Investigators have been working day and night to clear up the details about the suspicious tarmac meeting between Loretta Lynch, the previous attorney general, and former President Bill Clinton, and it seems the hard work is starting to produce new details about the infamous engagement.
A lawsuit was filed against the Justice Department by the American Center for Law and Justice (ACLJ), and more than 400 pages of documents related to the meeting were released after a Freedom Of Information Act request by the group.
The meeting has been the center of attention for investigators because it suspiciously occurred while Lynch was in charge of investigating Hillary Clinton for her mishandling of classified information over a private email server.
Attorney for President Donald Trump and Chief Counsel for the ACLJ Jay Sekulow said that the documents reveal correspondence between the FBI, DOJ and the White House – all regarding the supposedly “impromptu” meeting.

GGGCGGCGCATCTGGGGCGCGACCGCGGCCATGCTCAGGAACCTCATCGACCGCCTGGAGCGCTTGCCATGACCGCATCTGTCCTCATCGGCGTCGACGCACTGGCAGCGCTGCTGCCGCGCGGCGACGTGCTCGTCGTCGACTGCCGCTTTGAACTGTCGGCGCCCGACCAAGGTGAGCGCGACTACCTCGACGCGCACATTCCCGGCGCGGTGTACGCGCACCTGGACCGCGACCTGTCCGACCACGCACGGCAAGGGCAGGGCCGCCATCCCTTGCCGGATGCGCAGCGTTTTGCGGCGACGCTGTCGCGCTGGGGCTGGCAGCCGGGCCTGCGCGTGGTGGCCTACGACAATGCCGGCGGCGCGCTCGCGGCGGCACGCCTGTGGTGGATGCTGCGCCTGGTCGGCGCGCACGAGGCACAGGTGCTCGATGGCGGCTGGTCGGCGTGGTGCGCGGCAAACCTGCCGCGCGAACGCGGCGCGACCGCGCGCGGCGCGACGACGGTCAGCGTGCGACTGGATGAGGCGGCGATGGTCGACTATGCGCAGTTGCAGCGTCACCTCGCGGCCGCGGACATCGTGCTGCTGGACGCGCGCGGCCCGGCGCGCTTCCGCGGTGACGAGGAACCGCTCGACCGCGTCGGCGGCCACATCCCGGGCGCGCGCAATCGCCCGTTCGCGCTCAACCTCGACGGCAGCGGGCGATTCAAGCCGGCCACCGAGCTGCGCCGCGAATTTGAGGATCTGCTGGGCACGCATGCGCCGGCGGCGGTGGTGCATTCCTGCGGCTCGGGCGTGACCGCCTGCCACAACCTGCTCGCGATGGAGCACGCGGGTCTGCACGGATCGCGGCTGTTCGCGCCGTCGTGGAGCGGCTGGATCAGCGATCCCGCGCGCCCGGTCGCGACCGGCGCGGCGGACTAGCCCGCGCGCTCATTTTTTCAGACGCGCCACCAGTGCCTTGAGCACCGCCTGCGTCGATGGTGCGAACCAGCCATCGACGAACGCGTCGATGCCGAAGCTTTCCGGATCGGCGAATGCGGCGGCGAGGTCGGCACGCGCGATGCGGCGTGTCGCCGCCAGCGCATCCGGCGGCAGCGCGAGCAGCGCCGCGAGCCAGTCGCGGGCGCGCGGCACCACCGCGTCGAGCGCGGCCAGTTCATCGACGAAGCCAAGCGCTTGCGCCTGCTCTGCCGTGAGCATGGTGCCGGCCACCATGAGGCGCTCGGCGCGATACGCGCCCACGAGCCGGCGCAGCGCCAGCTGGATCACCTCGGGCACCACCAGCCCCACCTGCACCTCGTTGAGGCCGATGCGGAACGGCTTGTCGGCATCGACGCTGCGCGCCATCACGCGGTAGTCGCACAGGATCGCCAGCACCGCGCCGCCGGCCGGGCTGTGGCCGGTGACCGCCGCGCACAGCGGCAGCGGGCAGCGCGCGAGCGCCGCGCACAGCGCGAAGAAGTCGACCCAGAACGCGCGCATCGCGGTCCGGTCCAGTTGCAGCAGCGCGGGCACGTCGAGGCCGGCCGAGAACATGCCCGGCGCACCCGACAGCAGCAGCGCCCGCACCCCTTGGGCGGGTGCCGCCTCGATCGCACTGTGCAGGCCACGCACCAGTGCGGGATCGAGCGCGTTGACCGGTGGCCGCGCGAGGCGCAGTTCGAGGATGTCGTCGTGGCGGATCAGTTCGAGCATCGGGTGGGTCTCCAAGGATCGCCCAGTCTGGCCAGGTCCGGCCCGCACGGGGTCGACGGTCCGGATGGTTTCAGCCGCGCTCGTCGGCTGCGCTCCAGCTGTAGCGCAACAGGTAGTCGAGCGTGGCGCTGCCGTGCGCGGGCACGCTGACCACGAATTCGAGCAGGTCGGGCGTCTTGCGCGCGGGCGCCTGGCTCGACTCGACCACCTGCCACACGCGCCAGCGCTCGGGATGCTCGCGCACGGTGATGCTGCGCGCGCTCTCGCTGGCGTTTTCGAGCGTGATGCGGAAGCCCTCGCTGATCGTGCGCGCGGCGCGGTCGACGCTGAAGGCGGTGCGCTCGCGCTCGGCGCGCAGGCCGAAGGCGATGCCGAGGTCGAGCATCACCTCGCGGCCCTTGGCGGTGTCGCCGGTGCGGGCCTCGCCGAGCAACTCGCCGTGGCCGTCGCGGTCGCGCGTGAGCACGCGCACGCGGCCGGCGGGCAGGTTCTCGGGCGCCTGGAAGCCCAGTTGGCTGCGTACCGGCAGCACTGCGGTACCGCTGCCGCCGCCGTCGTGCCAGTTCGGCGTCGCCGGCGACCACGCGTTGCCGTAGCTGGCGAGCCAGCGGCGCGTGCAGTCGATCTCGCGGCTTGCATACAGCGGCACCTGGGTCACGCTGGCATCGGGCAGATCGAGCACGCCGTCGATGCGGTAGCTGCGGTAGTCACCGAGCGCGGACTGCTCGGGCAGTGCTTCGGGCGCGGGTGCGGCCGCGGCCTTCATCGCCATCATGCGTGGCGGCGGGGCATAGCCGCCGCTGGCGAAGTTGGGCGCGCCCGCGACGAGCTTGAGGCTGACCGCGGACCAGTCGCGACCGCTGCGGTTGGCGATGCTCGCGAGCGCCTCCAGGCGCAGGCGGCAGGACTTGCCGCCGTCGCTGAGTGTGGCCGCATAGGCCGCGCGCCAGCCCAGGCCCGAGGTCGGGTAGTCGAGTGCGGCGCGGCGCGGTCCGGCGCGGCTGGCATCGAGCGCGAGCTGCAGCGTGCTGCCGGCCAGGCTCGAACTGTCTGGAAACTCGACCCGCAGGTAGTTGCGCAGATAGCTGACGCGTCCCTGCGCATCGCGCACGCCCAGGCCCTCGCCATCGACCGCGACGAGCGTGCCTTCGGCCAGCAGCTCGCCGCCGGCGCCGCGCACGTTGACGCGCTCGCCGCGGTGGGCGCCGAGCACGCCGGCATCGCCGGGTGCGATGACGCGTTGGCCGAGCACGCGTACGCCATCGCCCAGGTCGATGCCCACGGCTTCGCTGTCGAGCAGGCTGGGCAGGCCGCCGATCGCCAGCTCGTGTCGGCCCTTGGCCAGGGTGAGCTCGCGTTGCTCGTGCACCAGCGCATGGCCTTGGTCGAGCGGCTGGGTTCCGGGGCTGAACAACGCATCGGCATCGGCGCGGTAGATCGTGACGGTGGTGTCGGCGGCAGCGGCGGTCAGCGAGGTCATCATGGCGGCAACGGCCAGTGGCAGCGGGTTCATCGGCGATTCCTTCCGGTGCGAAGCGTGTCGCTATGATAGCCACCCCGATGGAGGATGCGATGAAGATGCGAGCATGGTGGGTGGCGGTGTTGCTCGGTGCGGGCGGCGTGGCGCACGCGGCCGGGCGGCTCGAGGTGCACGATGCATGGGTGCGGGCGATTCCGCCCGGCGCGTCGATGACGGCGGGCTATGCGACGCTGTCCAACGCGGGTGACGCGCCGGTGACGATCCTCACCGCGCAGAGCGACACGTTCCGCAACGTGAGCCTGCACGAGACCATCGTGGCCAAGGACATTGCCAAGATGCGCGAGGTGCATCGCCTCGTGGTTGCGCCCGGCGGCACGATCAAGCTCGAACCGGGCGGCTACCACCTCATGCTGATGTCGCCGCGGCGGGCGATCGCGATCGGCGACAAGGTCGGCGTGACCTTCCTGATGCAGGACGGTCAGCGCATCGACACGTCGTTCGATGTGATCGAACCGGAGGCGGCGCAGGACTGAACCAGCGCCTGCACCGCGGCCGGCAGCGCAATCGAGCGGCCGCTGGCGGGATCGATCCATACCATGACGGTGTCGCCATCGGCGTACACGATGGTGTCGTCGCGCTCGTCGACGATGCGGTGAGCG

The documents have lead to numerous revelations, such as that Lynch used a fake name when emailing the DOJ and that reporters were seemingly reluctant to cover Lynch’s extremely inappropriate meeting with the former president in the first place.
The case at hand “reached the FBI, the Department of Justice,” Sekulow said, adding that within the Department of Justice it “went as high as the attorney general” and at the FBI “at least to the chief of staff to James Comey,” the former FBI director.
“And now we have an email that goes from the Department of Justice to the White House, to the press secretary there,” he said.
One individual named in the emails was Paige Herwig, who served as a counselor to Lynch at that time. Sekulow noted that Herwig, despite the currently ongoing investigation into Lynch’s actions, is currently serving as a top attorney for the Democrats in the Senate Judiciary Committee.
Much of the released emails was redacted, including certain “talking points” meant to be used should the media press the White House for answers.
Sekulow confirmed that he would go back to court to get that redacted material then “hand it over in a chronology to the Senate Judiciary Committee, who’s conducting the investigation.”